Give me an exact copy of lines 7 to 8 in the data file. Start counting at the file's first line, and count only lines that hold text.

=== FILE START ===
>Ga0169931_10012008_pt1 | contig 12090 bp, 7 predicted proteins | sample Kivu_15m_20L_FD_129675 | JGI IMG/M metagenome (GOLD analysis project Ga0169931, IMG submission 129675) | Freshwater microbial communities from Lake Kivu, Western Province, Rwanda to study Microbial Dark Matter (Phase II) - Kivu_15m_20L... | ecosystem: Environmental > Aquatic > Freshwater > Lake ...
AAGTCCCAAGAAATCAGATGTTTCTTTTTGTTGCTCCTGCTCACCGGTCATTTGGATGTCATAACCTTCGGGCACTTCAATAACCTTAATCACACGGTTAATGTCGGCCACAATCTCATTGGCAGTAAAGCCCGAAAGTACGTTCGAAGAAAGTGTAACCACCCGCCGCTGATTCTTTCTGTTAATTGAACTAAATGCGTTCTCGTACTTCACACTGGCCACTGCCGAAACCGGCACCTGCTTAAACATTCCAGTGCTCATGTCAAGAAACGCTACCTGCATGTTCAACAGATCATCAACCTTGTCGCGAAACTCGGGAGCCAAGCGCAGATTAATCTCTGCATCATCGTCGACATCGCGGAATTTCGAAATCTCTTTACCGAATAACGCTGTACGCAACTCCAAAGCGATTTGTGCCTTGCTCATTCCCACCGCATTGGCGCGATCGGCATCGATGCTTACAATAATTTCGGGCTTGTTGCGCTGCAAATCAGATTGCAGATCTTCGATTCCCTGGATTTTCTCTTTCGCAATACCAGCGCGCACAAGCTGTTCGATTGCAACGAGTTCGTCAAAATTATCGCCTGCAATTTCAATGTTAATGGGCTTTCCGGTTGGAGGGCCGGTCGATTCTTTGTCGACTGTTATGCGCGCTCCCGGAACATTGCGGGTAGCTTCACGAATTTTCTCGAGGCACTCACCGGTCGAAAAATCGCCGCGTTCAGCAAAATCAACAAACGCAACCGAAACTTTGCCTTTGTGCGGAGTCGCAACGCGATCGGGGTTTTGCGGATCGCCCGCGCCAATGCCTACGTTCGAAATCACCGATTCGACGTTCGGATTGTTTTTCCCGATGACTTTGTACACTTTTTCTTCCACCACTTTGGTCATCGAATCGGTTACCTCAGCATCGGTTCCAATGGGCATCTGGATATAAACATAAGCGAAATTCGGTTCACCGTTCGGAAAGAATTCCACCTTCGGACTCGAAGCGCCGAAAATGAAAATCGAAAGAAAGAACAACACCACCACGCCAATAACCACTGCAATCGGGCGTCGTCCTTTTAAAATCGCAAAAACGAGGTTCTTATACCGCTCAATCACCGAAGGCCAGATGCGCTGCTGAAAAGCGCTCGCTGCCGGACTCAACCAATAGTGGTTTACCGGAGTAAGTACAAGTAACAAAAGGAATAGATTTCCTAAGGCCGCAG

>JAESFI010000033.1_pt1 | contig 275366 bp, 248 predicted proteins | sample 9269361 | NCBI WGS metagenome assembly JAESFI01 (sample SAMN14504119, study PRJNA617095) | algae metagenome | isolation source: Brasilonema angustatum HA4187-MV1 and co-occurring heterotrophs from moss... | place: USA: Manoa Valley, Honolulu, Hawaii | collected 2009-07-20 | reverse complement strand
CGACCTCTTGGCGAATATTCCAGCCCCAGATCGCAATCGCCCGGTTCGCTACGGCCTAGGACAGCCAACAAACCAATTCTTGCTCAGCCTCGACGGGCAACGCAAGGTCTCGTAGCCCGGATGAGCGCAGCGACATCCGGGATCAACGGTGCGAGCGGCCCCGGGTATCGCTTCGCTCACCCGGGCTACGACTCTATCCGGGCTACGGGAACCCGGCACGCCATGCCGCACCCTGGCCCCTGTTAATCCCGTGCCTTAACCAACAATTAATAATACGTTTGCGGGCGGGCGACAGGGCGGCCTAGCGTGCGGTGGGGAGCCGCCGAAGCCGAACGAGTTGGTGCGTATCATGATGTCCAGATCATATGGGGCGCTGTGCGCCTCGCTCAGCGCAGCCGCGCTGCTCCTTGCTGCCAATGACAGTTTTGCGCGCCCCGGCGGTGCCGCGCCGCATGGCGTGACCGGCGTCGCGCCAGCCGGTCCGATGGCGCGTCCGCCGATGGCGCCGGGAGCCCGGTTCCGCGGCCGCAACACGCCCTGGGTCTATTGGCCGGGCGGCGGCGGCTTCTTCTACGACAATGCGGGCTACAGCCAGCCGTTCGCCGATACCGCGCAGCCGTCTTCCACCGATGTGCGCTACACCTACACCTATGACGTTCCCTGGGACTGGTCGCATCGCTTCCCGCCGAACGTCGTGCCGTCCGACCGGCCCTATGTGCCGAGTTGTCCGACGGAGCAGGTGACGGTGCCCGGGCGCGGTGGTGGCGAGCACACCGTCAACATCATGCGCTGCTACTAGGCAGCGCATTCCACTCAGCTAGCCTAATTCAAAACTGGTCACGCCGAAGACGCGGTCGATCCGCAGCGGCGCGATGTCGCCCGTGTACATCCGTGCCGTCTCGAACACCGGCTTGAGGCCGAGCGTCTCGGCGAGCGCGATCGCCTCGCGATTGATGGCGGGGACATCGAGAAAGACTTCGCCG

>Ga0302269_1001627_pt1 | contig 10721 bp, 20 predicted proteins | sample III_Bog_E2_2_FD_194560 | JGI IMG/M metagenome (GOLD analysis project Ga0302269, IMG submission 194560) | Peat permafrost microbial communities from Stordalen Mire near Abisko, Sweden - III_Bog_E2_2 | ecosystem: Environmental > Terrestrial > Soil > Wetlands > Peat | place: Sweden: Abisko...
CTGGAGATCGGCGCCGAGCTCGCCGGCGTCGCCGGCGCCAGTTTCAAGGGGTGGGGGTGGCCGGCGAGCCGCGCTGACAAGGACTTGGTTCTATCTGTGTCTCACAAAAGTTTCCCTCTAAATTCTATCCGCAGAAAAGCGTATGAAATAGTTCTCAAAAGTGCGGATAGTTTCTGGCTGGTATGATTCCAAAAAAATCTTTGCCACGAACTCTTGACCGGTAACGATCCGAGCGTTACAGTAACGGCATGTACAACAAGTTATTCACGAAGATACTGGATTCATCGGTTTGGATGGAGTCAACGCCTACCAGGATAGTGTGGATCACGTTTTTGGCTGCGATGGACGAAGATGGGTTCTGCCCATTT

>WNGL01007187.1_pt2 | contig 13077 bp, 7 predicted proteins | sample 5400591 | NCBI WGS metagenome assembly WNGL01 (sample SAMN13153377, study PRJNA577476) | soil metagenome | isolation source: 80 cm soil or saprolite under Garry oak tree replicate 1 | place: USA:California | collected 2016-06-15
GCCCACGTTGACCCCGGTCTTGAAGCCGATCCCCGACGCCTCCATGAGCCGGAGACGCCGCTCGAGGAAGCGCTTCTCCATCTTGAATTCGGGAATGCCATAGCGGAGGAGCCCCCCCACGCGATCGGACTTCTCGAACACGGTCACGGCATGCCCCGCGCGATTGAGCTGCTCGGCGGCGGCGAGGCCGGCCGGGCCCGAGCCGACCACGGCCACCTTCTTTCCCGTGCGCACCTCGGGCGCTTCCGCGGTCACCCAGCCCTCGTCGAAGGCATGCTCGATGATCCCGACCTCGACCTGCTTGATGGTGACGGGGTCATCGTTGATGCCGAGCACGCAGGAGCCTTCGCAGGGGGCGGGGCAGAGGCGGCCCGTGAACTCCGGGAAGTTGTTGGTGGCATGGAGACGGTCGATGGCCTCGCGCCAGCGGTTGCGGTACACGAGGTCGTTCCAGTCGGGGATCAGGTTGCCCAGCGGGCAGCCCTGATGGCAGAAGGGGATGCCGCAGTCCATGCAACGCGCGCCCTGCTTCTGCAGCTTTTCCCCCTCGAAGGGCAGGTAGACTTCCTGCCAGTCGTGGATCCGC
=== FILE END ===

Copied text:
>WNGL01007187.1_pt2 | contig 13077 bp, 7 predicted proteins | sample 5400591 | NCBI WGS metagenome assembly WNGL01 (sample SAMN13153377, study PRJNA577476) | soil metagenome | isolation source: 80 cm soil or saprolite under Garry oak tree replicate 1 | place: USA:California | collected 2016-06-15
GCCCACGTTGACCCCGGTCTTGAAGCCGATCCCCGACGCCTCCATGAGCCGGAGACGCCGCTCGAGGAAGCGCTTCTCCATCTTGAATTCGGGAATGCCATAGCGGAGGAGCCCCCCCACGCGATCGGACTTCTCGAACACGGTCACGGCATGCCCCGCGCGATTGAGCTGCTCGGCGGCGGCGAGGCCGGCCGGGCCCGAGCCGACCACGGCCACCTTCTTTCCCGTGCGCACCTCGGGCGCTTCCGCGGTCACCCAGCCCTCGTCGAAGGCATGCTCGATGATCCCGACCTCGACCTGCTTGATGGTGACGGGGTCATCGTTGATGCCGAGCACGCAGGAGCCTTCGCAGGGGGCGGGGCAGAGGCGGCCCGTGAACTCCGGGAAGTTGTTGGTGGCATGGAGACGGTCGATGGCCTCGCGCCAGCGGTTGCGGTACACGAGGTCGTTCCAGTCGGGGATCAGGTTGCCCAGCGGGCAGCCCTGATGGCAGAAGGGGATGCCGCAGTCCATGCAACGCGCGCCCTGCTTCTGCAGCTTTTCCCCCTCGAAGGGCAGGTAGACTTCCTGCCAGTCGTGGATCCGC